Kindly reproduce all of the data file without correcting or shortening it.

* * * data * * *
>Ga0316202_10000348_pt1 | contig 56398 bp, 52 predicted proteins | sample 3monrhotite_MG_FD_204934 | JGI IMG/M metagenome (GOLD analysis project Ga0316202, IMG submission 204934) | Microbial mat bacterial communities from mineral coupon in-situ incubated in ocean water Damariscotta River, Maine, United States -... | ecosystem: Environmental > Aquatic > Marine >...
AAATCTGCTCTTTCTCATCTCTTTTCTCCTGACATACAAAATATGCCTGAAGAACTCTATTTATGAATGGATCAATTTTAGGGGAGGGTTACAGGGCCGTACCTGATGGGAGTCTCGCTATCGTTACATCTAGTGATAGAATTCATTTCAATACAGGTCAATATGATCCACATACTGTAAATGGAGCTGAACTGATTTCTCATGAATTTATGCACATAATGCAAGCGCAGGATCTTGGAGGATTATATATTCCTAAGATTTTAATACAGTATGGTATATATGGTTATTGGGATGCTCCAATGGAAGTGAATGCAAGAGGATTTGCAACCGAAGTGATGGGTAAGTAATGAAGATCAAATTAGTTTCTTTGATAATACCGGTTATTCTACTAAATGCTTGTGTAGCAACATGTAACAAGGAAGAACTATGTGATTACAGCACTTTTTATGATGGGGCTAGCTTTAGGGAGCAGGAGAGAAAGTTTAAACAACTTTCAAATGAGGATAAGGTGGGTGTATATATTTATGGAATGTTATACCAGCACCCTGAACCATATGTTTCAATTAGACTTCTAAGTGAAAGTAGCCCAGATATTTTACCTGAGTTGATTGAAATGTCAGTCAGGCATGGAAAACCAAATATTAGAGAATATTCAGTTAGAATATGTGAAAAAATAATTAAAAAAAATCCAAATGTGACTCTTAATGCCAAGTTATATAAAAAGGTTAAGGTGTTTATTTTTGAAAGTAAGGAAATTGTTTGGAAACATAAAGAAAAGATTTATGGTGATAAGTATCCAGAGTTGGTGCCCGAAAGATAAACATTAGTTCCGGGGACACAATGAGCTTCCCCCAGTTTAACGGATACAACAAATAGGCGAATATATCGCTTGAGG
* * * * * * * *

>Ga0316202_10000348_pt1 | contig 56398 bp, 52 predicted proteins | sample 3monrhotite_MG_FD_204934 | JGI IMG/M metagenome (GOLD analysis project Ga0316202, IMG submission 204934) | Microbial mat bacterial communities from mineral coupon in-situ incubated in ocean water Damariscotta River, Maine, United States -... | ecosystem: Environmental > Aquatic > Marine >...
AAATCTGCTCTTTCTCATCTCTTTTCTCCTGACATACAAAATATGCCTGAAGAACTCTATTTATGAATGGATCAATTTTAGGGGAGGGTTACAGGGCCGTACCTGATGGGAGTCTCGCTATCGTTACATCTAGTGATAGAATTCATTTCAATACAGGTCAATATGATCCACATACTGTAAATGGAGCTGAACTGATTTCTCATGAATTTATGCACATAATGCAAGCGCAGGATCTTGGAGGATTATATATTCCTAAGATTTTAATACAGTATGGTATATATGGTTATTGGGATGCTCCAATGGAAGTGAATGCAAGAGGATTTGCAACCGAAGTGATGGGTAAGTAATGAAGATCAAATTAGTTTCTTTGATAATACCGGTTATTCTACTAAATGCTTGTGTAGCAACATGTAACAAGGAAGAACTATGTGATTACAGCACTTTTTATGATGGGGCTAGCTTTAGGGAGCAGGAGAGAAAGTTTAAACAACTTTCAAATGAGGATAAGGTGGGTGTATATATTTATGGAATGTTATACCAGCACCCTGAACCATATGTTTCAATTAGACTTCTAAGTGAAAGTAGCCCAGATATTTTACCTGAGTTGATTGAAATGTCAGTCAGGCATGGAAAACCAAATATTAGAGAATATTCAGTTAGAATATGTGAAAAAATAATTAAAAAAAATCCAAATGTGACTCTTAATGCCAAGTTATATAAAAAGGTTAAGGTGTTTATTTTTGAAAGTAAGGAAATTGTTTGGAAACATAAAGAAAAGATTTATGGTGATAAGTATCCAGAGTTGGTGCCCGAAAGATAAACATTAGTTCCGGGGACACAATGAGCTTCCCCCAGTTTAACGGATACAACAAATAGGCGAATATATCGCTTGAGG